The effects of previous industrial revolutions have been well documented. If we go back to the very first one, manufacturing moved from homes to the newly created factories. With the shift, some skills were carried over but most had to be adapted to new working conditions. The second and third revolutions saw a similar shift. With every industrial revolution there has been a requirement for a skill change. We are seeing the same trend with the industrial revolution occurring today - Industry 4.0.

However, this is perhaps the first time that countries and companies have had to worry about how their manpower will keep up with the pace of change. Previous revolutions were seen as job and growth creators; with Industry 4.0 there is a concern that it may eradicate jobs and lead to unemployment.

Disruptive technologies like artificial intelligence are transforming global production systems. Factory processes and the management of global supply chains are all being impacted. This is creating a new wave of competition among countries because, if adopted correctly Industry 4.0 can unlock a 30-40% increase in productivity.

However, a crucial factor to unlocking this potential is labour, which needs to be upskilled to handle these technologies. We also can not run away from the fact that some jobs will be lost. The people doing these jobs need to be reskilled to continue contributing.

As other nations lead the charge in embracing the Fourth Industrial Revolution, ASEAN countries have so far failed to keep up. This is an issue as China, already a manufacturing hub, has a clear plan in place.

Countries such as Vietnam and Thailand were slowly emerging as manufacturing bases within their own right, partly due to rising costs in China. But with China leapfrogging ASEAN with their “Made in China 2025” plan, there is a risk that if labour issues and Industry 4.0 are not addressed quickly by ASEAN, some of their manufacturing base will be relocated back to China.

In order to seize the opportunity that Industry 4.0 presents, workforces need to be prepared and equipped with the right skills. In an ASEAN context, this will represent unprecedented demands on workforces which need to be addressed for the countries to remain competitive.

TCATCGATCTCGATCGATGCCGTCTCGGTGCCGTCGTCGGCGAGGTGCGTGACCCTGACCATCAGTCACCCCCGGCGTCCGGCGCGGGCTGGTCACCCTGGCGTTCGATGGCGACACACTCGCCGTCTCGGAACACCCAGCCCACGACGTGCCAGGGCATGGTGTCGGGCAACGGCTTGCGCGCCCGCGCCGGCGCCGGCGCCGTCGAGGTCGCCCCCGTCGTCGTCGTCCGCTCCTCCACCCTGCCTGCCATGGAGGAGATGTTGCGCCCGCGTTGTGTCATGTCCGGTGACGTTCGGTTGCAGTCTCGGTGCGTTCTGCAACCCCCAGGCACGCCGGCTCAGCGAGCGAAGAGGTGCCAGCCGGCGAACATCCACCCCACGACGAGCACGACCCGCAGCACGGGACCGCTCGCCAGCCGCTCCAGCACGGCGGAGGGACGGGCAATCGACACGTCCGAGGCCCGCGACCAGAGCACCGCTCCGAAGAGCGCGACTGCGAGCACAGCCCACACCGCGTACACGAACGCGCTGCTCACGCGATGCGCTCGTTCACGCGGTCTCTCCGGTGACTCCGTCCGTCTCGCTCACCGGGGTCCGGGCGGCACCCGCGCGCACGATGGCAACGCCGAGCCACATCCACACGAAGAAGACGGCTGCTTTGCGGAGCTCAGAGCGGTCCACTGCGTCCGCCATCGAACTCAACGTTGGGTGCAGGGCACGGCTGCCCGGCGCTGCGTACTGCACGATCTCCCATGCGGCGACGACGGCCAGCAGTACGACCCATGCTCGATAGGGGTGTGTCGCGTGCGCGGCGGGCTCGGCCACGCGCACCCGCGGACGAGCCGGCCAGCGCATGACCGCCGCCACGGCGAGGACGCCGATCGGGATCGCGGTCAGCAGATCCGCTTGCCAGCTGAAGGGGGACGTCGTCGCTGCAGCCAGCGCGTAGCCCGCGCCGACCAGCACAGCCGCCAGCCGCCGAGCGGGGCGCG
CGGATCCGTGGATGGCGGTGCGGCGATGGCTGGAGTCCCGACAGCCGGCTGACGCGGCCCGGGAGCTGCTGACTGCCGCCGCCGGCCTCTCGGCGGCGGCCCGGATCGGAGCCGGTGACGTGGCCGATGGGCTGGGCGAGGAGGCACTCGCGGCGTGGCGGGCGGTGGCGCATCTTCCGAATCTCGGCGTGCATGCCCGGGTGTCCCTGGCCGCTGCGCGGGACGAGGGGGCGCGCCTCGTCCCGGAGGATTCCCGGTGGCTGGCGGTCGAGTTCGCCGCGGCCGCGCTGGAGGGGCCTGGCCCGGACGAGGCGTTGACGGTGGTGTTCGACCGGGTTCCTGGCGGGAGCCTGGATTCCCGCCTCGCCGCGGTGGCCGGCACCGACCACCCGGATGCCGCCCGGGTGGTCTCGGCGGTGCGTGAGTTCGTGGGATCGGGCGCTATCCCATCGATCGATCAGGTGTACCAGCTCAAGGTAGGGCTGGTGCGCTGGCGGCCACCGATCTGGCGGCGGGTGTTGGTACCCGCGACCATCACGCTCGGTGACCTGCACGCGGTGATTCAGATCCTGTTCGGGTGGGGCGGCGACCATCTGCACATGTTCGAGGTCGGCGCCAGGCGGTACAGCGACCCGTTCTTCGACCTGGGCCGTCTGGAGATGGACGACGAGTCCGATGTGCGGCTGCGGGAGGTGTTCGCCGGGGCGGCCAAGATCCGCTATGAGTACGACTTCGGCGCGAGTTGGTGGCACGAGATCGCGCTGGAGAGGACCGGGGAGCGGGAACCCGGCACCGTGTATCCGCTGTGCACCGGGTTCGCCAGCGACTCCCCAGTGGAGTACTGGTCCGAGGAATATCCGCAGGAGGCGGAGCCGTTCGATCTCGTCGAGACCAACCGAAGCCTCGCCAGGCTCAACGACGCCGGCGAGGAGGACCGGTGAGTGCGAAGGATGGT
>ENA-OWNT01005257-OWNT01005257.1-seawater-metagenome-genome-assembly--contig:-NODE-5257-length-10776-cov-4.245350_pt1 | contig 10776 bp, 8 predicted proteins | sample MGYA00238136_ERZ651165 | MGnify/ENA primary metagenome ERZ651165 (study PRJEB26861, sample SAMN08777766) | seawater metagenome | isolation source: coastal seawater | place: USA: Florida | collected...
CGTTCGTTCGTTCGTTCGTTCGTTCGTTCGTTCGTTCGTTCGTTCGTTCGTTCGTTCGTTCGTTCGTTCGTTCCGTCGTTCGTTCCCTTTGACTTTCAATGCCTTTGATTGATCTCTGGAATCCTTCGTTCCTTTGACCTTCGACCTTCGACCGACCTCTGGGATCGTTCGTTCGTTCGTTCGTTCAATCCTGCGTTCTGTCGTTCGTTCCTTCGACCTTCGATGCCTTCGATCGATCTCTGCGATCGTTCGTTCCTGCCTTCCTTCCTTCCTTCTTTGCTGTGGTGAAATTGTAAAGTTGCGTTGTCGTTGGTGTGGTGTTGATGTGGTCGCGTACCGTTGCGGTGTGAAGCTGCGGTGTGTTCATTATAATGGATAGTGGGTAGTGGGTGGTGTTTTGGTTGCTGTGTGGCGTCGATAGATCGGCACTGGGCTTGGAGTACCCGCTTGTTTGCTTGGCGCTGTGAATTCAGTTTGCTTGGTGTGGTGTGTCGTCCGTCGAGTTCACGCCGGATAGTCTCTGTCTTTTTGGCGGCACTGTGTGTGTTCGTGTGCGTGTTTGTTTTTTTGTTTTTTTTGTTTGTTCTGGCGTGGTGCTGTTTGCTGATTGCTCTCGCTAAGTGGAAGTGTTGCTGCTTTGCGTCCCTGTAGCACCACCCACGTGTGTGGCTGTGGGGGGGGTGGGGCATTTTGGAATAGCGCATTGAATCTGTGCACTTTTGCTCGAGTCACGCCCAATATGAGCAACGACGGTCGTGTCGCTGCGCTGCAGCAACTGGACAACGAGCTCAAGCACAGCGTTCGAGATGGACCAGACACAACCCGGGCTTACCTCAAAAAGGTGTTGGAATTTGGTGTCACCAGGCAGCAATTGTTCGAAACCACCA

ASEAN countries have historically relied on low skilled labour as their source of competitive advantage. For example, Indonesia, as one of the major developing countries, still relies on basic manufacturing and its Manufacturing Value Added rate is one fifth of the more advanced industrialised countries.

Thus, the global shift to automation is two pronged for ASEAN countries. Firstly, it means that other countries will soon have low cost production capabilities. Secondly, it means that a huge part of jobs in ASEAN will be threatened by automation. This was recently demonstrated by the UN’s International Labour Organisation declaration that Vietnam, Cambodia and Indonesia face the highest number of workers at risk from automation.

If we take the automotive sector, for example, ASEAN is the seventh largest producer globally, with over 800,000 employed within the sector. A majority within this sector are low-skill workers; those who will be most affected by automation. Not only will we see these jobs being replaced but there will also be an increase in demand for higher skill workers with R&D and engineering capabilities.

The first step is for governments to identify that there is a skills gap, which some are beginning to realize. The Vietnamese Government recently released a report that found that, in terms of skilled workers Vietnam can send overseas under the ASEAN Free Labour Movement, the country has the lowest percentage of eligible workers within ASEAN.

The next step is for governments to address the skills gap and be prepared to fully embrace Industry 4.0. This requires the formulation and implementation of a strategic industrial direction which focuses on developing skills, including private sector partnerships and infrastructure and capital requirement. A nationwide capability and capacity building programme needs to be rolled out in ASEAN countries. The exception is Singapore where, through their SkillsFuture initiative, they have already begun to roll out their programme.

All of this is possible. For proof, ASEAN nations need only look at South Korea’s transformation. The South Korean government embarked on a series of well thought out five-year plans that placed major emphasis on human resource improvement, along with increased productivity, infrastructure development and key industry prioritization.

Since those plans were formulated in the 1950s and the South Korean economy transformed from an agriculture based economy to a service based economy, the service sector grew from 3% to 63% by 2014. Its GDP ranking improved from 38th in 1961 to 11th globally in 2015 and enrollments in schools went from 29.3% to 99.6% in 2014, and enrollment rates for university increased from 9% to 80% in 2014.

South Korea’s success shows that, with a visionary government that supports its people and implements and monitors close partnerships with private sectors, a workforce can be transformed to unlock huge economic potential.